\documentclass[12pt,reqno]{amsart}
\usepackage{fullpage}
\usepackage{amsfonts}
\usepackage{amssymb}
\usepackage{times}
\usepackage{graphicx}
\vfuzz=2pt
% some "funny lines" referred to later:
\newtheorem{thm}{Theorem}[section]
\newtheorem{cor}[thm]{Corollary}
\newtheorem{lem}[thm]{Lemma}
\newtheorem{prop}[thm]{Proposition}
{ \theoremstyle{remark}\newtheorem*{remark}{Remark} }
\newcommand{\class}{MATH 613E: Topics in Analytic Number Theory}
\newcommand{\population}[2]{There are #2 students giving lectures, and also #2 students writing up notes from lectures. Everybody in the class is very #1 about this.}
\newcommand{\tex}{{\tt .tex}}
\begin{document}
\title[Short version of title]{Title of the article}
% or if you want, simply \title{Title of the article}
\author{Your Name}
\email{SOMETHING@math.ubc.ca}
\maketitle
\begin{abstract}
Here's a \LaTeX\ template.
\end{abstract}
\section{Introduction}
\label{first section}
The content of this manuscript is not interesting. The purpose of this manuscript is to provide a template for using \LaTeX\ to complete your written assignment for \class. It can also help as a general \LaTeX primer. For example, look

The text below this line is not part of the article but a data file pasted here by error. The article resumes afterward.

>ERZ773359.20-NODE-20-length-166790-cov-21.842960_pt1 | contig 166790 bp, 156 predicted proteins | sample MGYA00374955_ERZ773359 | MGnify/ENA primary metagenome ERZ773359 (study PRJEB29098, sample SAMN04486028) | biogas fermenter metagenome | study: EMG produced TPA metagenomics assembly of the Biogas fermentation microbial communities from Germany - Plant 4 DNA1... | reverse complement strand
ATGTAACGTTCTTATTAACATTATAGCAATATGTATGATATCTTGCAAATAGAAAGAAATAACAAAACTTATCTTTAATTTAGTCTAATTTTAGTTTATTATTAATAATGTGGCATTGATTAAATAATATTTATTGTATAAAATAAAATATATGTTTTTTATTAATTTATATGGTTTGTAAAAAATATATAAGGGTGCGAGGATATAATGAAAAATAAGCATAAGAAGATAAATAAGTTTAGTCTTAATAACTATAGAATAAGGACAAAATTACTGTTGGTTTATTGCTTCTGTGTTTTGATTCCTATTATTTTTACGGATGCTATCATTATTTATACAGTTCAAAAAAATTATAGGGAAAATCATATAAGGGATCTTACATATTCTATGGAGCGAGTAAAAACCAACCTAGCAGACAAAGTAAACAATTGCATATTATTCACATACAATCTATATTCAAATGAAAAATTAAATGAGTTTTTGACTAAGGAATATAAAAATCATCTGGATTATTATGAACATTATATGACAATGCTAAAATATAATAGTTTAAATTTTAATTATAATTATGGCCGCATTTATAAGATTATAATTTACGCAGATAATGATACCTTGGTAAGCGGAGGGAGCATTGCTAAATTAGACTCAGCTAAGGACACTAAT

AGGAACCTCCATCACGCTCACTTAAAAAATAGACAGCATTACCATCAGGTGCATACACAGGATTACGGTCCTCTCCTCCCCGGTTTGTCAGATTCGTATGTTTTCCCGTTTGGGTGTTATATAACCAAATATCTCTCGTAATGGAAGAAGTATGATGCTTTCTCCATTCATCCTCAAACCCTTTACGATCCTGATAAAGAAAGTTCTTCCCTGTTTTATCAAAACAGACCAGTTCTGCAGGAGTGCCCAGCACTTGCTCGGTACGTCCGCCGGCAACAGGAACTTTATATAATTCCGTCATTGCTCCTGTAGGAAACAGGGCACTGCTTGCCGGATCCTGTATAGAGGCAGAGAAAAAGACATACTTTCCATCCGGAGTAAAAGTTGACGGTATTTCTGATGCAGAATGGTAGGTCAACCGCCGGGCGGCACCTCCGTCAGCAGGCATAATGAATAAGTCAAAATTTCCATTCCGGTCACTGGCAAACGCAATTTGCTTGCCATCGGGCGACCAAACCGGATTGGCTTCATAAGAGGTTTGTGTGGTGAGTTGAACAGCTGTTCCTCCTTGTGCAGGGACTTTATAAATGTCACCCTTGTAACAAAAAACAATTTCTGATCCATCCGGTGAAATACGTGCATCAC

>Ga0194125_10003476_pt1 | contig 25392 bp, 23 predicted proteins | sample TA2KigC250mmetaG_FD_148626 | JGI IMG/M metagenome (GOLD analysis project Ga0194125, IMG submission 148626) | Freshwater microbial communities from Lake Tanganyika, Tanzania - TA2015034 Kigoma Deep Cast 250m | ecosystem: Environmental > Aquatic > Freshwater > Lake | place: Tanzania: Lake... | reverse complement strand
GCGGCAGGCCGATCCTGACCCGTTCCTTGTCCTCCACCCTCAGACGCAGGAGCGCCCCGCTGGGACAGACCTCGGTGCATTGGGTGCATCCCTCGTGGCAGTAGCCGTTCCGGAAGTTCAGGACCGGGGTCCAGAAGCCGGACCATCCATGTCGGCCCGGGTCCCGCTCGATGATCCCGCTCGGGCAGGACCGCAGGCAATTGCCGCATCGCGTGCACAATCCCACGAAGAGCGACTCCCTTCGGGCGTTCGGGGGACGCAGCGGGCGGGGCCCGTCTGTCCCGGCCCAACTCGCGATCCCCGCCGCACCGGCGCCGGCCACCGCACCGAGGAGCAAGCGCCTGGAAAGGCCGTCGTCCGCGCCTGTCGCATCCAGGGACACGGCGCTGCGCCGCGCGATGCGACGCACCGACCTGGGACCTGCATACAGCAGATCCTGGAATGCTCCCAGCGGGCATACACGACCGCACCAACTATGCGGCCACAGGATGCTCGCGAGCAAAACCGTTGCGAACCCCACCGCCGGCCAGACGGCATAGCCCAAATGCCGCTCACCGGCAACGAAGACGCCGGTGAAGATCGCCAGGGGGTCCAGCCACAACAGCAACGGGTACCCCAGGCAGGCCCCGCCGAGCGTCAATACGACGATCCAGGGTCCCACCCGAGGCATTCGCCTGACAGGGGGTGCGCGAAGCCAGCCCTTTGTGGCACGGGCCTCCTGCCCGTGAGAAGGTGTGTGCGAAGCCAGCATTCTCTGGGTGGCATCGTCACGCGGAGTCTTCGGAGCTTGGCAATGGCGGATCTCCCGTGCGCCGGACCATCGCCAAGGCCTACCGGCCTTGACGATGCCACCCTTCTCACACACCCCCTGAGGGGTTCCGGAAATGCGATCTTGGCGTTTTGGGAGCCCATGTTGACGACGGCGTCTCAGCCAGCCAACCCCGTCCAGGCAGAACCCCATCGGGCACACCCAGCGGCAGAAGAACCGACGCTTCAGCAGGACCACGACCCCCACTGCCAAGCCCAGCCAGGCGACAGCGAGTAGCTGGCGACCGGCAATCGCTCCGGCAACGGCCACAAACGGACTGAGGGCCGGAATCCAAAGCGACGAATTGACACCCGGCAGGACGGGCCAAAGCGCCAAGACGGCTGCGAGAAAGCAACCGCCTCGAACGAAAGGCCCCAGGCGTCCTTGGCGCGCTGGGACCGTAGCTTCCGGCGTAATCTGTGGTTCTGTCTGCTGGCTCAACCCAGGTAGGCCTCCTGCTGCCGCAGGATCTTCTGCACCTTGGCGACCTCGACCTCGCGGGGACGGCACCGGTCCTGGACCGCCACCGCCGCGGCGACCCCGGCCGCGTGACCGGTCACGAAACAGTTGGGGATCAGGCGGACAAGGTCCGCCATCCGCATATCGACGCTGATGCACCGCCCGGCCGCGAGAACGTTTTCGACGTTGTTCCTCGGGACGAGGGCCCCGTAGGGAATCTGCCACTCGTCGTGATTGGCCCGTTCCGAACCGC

at
this sentence in the file { \tt template.tex} to see that
\LaTeX
\ mostly ignores
white
space. (If you're keen, look closely at the \tex\ file to figure out why the ``\LaTeX'' got stuck to the word "primer" in the 3rd sentence of this article, but was fine in the sentence before that. Now look at the sentence before this one to see how \LaTeX\ processes quotation marks.) In general, comparing the output to the \tex\ file will teach you (if you don't already know) how do to all sorts of things.
A blank line in the \tex\ file makes a new paragraph. Don't try to do line breaks or page breaks yourself; \LaTeX\ does that automatically.